Before moving to New York City some years back, where I can now pick up The New Yorker at any credible magazine stand, I was not receiving my subscription in the mail. The publication had my address incorrectly labeled in its system for months. Not only was I losing money and my fix of both John Lahr’s monthly solid theatre reviews and Jonathan Franzen’s frequent, inimitable fiction contributions, but the publication was also losing money because it was continually paying to both print and attempt delivery of my subscription.
A recent briefing with QAS re-revealed that the London-based company offers address management software that can minimize the potential of such an occurrence taking place.
QAS, a provider of software that captures, cleans, maintains and enhances address records within any organization, not long ago announced its newest release of QuickAddress Batch, a component of its total address management solution. QuickAddress Batch is used as part of QAS’ overall address data quality solution to clean existing address records in a database and maintain the validity of those records over time. The latest version, Version 4.0, verifies, corrects and standardizes address records with enhanced delivery point validation (DPV) from the United States Postal Service (USPS).
The customary process for address management takes place by entering the address information from multiple sources into the company’s database and then verifying it on the back end with a batch product. This process is flawed. Rapid addressing can now increase a company’s address data integrity, driving down costs and increasing efficiencies.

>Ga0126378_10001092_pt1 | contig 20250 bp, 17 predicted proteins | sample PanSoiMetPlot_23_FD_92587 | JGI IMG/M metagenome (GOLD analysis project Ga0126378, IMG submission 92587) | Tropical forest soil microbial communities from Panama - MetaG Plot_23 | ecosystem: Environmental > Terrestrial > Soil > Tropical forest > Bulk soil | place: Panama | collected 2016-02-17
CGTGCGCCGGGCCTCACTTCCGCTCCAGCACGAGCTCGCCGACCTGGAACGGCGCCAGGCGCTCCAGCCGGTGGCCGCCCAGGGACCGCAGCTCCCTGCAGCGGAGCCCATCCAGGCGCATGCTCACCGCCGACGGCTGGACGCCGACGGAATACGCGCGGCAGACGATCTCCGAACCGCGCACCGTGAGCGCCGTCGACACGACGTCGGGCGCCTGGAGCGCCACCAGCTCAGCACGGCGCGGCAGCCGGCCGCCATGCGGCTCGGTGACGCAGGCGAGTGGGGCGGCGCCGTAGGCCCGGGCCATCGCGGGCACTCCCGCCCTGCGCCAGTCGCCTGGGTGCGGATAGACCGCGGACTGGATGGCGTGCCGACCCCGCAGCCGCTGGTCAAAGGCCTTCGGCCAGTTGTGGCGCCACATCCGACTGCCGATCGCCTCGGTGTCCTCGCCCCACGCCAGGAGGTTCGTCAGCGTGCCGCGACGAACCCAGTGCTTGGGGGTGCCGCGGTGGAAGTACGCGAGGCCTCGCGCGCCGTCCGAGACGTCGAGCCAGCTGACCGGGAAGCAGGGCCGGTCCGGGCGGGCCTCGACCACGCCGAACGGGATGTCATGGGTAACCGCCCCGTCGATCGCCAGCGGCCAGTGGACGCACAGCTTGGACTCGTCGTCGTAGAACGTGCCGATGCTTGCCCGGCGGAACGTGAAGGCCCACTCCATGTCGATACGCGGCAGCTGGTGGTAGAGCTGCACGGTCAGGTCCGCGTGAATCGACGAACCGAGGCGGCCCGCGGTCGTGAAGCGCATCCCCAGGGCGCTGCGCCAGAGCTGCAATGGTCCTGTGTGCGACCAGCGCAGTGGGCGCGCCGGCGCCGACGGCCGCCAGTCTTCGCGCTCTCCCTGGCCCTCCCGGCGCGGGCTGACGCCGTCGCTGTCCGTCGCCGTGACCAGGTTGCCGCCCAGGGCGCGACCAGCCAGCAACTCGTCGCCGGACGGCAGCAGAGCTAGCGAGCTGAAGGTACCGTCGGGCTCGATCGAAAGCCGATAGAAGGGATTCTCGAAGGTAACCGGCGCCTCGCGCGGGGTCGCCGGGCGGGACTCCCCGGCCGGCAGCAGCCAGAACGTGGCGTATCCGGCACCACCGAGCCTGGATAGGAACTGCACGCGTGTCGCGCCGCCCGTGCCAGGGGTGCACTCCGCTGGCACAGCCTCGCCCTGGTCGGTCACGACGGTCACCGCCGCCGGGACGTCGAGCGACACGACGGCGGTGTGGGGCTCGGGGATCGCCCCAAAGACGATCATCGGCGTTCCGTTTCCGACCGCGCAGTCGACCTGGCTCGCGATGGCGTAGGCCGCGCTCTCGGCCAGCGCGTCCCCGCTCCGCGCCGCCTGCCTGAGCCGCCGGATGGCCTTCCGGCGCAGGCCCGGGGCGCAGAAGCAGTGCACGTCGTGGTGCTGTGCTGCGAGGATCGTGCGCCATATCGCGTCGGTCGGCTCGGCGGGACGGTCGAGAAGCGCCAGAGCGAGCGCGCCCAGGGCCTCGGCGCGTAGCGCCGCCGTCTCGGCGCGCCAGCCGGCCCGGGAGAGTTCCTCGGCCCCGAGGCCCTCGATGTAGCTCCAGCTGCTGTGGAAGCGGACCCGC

The software compares each address against the USPS data file of valid addresses. For each address, QuickAddress Batch is intended to verify and correct existing ZIP codes, append ZIP+4 extensions, correct spelling/formatting errors and append delivery point barcodes, as well as standardize addresses according to USPS Coding Accuracy Support System (CASS) specifications.
The USPS DPV enables easier identification of erroneous or non-existent addresses. This validation checks to ensure that house numbers are actually tied to existing addresses, reducing the number of undeliverable-as-addressed returned mail and delivery bill-backs.
The delivery point barcodes supported by QuickAddress Batch can help the sender qualify for special bulk mail discounts. The DPBC represents the nine-digit ZIP+4 code, the last two digits of the delivery point (primary address or post office box) and a single check digit.
QuickAddress Batch’s reporting function allows the company to produce a detailed report to show how successful the software has been in automatically fixing and standardizing the addresses in the database, as well as which records require manual maintenance.
QuickAddress Batch’s intuitive wizard-driven interface guides the user through the process of selecting the to-be-cleaned database and specifying the output database. The software is available as a wizard-driven standalone product or as a set of APIs. If implemented as a set of APIs, QuickAddress functionality can be integrated into most database applications. The software is currently available for all versions of Windows since 95, as well as on UNIX for non-U.S. data.
For more information regarding QAS’ QuickAddress software, visit www.qas.com.
David R. Butcher is assistant editor for
Customer Inter@ction Solutions
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